Each May is Better Hearing & Speech Month, a month designated to spread awareness and educate regarding communication disorders and the services provided by Speech-Language Pathologists (SLPs) and Audiologists. This year’s theme is Communication: The Key to Connection. In honor of Better Hearing & Speech Month 2017, we are privileged to share this essay written by an AAC Parent. It is raw and revealing. It serves as a good reminder of the importance of presuming competence and of making an effort to use an individual’s communication system to connect with them. It highlights the need for continued education regarding non-verbal individuals and augmentative and alternative communication. Communication is indeed key to connecting. And everyone is worthy of the time and effort to connect with them.
by: Guest (parent of AAC user)
Last October, my son was seen at Children's Hospital for a lower leg tendon release consultation. Having researched the relatively non-invasive procedure, I was expecting to schedule a routine day surgery with a physical therapy follow-up and minimal down time. Sure, it would be a hassle, but in the scheme of things no biggie. After numerous sets of ear tubes, two blown ear drums, tonsils, adenoids and an all-day cringe festival involving a poorly placed catheter and testicular electrodes, I wasn't overly concerned. Then a doctor entered and promptly addressed my son, “Hello, Alexander. I see that you're 13 and in the 8th grade. Is that correct?”
“Alexander is non-verbal,” I said as the X-rays were mounted. “We use PECS to communicate. When his ears get infected the earache PEC is most helpful. We don't have a specific PEC for legs, but I'm betting we're going to need one.” I handed his booklet of PECS, which stands for Picture Exchange Communication System, to the disinterested doctor who pawned them off to the nurse who handed them back to me. In my head The Wiggles were singing, ‘Hot Potato, Hot Potato, Hot Potato, Hot Potato’. I tapped along to music only I could hear and waited for him to finish reviewing the films. More to himself than anyone the doctor said, “A lot going on here. An awful lot. We need to book something today.” Still staring at the films, he sent the bright eyed, young nurse (so young she could have been singing ‘Hot Potato’ with The Wiggles from her highchair six months prior) out of the room. “So, what's the verdict?” I asked, fighting the mighty urge to ramble. He palmed his beeping pager and sighed thoughtfully. “A specialist will be in to discuss Alexander's situation,” he said. “Take care.”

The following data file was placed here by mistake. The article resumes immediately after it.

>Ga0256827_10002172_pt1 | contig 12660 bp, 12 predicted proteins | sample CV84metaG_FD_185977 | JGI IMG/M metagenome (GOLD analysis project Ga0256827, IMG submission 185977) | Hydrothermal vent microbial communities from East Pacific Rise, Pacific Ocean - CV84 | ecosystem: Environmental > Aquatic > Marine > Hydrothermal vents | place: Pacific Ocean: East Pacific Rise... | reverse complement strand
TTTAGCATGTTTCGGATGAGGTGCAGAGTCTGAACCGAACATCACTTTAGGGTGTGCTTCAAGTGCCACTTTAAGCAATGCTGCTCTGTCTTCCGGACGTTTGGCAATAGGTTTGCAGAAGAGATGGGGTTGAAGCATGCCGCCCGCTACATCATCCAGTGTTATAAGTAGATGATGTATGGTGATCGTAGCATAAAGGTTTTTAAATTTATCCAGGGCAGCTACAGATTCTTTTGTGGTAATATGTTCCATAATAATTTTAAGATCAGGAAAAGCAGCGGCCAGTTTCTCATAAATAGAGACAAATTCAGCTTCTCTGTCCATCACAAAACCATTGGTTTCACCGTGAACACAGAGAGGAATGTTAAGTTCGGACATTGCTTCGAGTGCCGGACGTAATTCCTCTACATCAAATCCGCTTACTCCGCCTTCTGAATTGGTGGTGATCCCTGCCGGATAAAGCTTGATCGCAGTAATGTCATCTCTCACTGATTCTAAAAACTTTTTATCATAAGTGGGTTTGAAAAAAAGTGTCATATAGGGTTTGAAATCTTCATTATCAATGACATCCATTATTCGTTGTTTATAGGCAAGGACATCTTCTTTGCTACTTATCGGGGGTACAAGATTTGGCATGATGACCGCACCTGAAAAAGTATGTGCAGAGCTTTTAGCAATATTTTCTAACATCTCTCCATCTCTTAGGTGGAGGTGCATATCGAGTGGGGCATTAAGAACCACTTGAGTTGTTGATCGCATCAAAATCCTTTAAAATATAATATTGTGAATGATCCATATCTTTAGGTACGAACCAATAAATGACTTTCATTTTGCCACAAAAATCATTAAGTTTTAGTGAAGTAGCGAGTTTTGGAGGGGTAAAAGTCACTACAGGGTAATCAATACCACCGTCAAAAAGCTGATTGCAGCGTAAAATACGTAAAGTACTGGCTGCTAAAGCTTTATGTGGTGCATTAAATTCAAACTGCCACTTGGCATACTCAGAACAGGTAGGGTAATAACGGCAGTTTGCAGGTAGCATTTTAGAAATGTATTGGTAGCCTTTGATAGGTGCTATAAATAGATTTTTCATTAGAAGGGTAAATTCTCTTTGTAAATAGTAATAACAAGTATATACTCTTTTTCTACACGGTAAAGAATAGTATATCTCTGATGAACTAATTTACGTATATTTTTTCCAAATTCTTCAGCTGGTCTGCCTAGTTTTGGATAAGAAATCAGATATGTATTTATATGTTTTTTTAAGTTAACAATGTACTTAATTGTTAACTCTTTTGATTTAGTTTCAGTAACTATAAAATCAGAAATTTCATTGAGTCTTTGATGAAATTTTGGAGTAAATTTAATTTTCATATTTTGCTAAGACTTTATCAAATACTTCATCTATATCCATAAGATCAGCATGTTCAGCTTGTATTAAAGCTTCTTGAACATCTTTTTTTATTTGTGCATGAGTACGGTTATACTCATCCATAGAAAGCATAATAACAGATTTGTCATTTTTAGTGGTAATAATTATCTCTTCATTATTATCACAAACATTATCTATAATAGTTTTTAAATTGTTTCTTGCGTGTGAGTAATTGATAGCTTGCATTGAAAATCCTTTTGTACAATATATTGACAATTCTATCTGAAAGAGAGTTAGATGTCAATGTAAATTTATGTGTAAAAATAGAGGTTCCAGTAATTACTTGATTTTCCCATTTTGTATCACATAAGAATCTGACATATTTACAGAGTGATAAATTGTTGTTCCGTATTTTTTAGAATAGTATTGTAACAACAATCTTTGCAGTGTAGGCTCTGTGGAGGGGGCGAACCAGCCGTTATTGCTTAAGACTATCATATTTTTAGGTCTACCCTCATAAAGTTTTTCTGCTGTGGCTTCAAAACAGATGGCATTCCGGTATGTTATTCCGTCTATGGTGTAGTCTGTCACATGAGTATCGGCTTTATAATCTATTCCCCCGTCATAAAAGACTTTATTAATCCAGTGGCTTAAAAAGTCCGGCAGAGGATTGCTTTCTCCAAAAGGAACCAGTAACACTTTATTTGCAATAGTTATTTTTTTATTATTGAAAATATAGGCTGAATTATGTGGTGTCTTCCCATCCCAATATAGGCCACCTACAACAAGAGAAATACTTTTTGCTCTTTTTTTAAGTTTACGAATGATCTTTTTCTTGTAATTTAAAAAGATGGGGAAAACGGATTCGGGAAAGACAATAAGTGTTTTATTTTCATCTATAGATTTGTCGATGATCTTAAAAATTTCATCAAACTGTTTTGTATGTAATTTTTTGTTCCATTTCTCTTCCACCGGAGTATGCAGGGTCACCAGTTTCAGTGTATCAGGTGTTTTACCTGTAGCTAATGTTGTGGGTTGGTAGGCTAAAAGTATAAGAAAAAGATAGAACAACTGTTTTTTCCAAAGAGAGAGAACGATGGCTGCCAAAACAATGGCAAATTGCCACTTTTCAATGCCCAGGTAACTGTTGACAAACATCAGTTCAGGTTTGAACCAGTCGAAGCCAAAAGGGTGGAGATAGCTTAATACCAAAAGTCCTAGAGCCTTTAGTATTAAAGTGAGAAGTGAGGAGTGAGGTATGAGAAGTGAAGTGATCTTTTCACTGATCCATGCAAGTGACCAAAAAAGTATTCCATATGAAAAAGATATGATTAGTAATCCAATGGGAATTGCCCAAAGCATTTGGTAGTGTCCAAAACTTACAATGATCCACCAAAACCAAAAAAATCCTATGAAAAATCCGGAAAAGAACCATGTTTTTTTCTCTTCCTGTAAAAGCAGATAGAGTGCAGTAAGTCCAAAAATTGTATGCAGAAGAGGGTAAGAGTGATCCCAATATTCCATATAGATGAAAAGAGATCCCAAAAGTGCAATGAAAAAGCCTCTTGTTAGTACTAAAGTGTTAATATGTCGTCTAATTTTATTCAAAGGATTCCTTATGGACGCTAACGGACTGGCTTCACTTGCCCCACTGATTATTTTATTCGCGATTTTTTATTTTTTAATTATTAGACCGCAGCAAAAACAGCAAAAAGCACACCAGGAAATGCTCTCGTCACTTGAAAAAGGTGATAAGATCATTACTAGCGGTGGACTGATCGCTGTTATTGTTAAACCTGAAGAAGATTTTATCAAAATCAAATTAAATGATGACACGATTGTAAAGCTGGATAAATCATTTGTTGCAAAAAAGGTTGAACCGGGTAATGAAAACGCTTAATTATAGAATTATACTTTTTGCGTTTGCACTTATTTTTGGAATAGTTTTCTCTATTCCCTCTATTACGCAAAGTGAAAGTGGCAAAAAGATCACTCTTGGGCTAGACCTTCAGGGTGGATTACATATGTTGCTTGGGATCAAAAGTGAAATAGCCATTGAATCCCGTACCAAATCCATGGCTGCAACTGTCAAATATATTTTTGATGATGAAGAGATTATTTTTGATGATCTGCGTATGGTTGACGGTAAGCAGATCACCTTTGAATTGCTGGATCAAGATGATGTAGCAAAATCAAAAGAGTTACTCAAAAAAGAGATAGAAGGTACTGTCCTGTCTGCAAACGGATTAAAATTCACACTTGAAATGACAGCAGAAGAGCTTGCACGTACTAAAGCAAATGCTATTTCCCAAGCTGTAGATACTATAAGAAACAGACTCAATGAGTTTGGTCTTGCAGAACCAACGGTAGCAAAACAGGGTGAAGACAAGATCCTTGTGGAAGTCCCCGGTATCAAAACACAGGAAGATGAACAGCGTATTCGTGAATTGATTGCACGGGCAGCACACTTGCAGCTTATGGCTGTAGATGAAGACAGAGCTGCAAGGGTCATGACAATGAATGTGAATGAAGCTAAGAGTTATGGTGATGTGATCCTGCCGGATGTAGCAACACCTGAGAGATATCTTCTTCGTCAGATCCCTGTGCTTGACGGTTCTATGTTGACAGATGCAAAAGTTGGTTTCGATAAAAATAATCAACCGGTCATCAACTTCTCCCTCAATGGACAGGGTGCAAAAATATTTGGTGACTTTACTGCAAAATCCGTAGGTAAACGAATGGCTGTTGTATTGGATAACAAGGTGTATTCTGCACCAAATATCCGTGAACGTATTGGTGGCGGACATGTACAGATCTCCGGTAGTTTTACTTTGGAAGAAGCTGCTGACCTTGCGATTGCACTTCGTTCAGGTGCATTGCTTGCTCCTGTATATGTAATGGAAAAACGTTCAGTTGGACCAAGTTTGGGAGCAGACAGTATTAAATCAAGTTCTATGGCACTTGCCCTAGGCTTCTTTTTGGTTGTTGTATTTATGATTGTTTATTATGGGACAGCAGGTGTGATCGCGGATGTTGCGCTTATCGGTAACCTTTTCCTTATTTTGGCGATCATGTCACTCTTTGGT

Four hours and two temper tantrums, courtesy of me, not Alexander, passed before the verdict was reached: a good chunk of December would be spent on the orthopedic recovery floor. January, February, and most of March, Alex would be non-weight-bearing. He'd have full casts on each leg and stabilizing metal braces to restrict movement. “If,” cautioned the auburn haired, statuesque woman who I later learned was the head of orthopedic surgery, “we keep him immobile for the duration and healing goes well, he won't require a wheelchair when he's 30.”
Guilty and heartsick, I remember thinking, ‘Denial ain't just a river in Egypt, idiot. Poor kid's been suffering and you hadn't known.’ Hadn't cared to know is more accurate. Mother of the Year. Only if the presenter gets to smack me repeatedly with the trophy.
Tendons would be lengthened. Bones would be grafted and steel pins placed to give his collapsing ankles and arches support. Twelve procedures and eight hours on the table. My brave little boy who had already endured a lion’s share of pain would need communication more than ever. As our December 9th surgery date approached, Alexander's SLP introduced new PECS that would aid in specific problem solving. PECS like, itchy and nauseous and hurting. These new PECS, and a handful of old standbys, would be his lifeline. A crucial vehicle to voice his fears, needs, and of most importance, his symptoms. If something were to go drastically wrong, laminated construction paper with rudimentary words and pictures would be my best diagnostic tool.
The Big Day.